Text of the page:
After more than a year's delay, Kenyan authorities have recently started work on the lower Nzoia River irrigation project site. The work, costing a total of 7 billion shillings ($70 million), was awarded to China's hydroelectric engineering and construction company, Sinohydro.
The irrigation project in the lower Nzoia River is finally underway. Work on the project has been launched by William Ruto, Vice-President of the Republic of Kenya. The launch was attended by Simon Chelugui, Cabinet Secretary at the Kenyan Ministry of Water and Sanitation, as well as Synohydro officials.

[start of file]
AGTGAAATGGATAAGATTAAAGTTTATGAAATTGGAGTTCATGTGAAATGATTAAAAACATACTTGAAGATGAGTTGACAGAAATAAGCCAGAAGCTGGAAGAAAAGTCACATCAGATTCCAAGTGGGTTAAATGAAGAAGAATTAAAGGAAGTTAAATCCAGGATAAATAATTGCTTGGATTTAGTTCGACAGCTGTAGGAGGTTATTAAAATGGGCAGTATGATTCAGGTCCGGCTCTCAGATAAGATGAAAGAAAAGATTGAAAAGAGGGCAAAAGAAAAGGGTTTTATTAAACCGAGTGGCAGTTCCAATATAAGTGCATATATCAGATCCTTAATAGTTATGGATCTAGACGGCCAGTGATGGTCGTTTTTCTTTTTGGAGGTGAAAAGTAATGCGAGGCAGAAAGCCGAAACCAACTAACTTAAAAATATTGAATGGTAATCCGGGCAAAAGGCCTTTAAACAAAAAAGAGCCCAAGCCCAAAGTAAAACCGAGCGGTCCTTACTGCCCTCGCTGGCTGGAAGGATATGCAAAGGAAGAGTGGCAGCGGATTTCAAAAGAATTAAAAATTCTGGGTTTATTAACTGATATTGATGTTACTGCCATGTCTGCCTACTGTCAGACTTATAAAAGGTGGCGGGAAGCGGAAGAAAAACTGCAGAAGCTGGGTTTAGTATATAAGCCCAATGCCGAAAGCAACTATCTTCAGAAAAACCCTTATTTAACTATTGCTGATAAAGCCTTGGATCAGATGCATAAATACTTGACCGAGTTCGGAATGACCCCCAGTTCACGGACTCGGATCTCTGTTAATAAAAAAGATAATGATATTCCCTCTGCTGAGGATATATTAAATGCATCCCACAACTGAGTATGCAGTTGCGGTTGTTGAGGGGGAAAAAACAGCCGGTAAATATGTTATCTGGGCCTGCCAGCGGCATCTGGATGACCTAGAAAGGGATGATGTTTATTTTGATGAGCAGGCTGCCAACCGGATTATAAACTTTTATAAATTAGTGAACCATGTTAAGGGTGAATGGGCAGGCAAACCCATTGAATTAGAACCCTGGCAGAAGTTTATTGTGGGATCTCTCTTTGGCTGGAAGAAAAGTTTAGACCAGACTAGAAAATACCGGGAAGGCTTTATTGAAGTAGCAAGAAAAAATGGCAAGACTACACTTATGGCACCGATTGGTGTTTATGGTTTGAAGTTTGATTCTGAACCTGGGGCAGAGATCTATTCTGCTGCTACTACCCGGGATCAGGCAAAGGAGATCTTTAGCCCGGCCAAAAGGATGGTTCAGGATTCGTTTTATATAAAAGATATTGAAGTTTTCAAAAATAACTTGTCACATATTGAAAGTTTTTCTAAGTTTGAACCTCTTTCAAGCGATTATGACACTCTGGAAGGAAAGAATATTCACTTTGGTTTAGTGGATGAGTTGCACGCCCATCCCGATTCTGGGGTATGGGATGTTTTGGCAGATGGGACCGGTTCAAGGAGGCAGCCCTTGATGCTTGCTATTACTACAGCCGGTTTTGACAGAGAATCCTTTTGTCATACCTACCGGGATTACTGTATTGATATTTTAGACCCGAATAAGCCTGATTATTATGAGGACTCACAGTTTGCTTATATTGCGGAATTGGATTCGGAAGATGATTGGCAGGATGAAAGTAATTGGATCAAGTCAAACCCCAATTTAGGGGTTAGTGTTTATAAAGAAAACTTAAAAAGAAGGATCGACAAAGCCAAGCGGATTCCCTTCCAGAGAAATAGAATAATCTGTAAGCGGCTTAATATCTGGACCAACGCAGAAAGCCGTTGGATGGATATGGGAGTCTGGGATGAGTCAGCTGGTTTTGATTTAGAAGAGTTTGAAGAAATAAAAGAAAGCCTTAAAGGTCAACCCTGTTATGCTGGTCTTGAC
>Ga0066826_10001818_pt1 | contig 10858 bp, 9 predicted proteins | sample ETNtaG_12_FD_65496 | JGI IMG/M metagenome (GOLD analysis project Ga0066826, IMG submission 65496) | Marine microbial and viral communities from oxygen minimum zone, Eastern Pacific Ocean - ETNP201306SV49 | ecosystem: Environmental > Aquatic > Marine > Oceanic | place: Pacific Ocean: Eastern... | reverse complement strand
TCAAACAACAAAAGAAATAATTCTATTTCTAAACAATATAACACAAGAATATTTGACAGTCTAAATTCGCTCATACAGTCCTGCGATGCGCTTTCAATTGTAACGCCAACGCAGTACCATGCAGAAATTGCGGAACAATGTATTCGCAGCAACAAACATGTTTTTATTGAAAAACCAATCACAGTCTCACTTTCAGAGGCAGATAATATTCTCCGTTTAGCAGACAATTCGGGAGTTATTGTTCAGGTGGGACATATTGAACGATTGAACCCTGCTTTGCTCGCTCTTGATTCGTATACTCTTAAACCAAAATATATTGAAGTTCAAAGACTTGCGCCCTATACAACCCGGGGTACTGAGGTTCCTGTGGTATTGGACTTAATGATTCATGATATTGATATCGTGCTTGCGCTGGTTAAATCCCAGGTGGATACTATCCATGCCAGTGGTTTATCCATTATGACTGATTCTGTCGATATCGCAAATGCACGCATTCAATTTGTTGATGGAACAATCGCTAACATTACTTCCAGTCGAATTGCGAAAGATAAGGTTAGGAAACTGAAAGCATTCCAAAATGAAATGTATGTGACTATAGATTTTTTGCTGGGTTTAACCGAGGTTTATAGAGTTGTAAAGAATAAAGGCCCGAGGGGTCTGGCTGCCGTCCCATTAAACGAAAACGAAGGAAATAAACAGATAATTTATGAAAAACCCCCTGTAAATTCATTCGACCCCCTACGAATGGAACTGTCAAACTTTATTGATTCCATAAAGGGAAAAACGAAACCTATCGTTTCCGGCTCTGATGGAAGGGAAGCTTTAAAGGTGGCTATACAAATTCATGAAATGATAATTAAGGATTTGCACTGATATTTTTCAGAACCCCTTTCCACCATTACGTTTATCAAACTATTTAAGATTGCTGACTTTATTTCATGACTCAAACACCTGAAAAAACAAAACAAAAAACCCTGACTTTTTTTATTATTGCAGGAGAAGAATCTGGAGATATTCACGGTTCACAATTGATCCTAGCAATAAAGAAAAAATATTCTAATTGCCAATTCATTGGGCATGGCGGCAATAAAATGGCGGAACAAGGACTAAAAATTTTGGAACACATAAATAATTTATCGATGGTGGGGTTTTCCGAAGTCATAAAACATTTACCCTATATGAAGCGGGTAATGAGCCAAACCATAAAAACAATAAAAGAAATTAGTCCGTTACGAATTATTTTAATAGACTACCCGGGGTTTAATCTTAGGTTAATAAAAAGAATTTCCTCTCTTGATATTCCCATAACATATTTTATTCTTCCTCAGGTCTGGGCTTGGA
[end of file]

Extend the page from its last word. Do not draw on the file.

The Lower Nzoia Irrigation Project also includes the construction of a concrete diversion weir, a 135 m connecting channel and a 2.7 km channel. Kenya’s National Irrigation Authority indicated that this is a preliminary work that is already under way. The total cost of the works will be 7 billion Kenyan shillings (close to $70 million). Funding is provided by Kenya’s central government, with the support of the World Bank.
It is a project that will protect the populations of Siaya and Busia counties from “persistent flooding”, and it will be crucial for local agriculture, especially fruit cultivation. The cultivation of cereals such as rice will be the highlight of this agriculture. Farmers in the Rift Valley will be able to alternate this water-intensive crop with soya beans.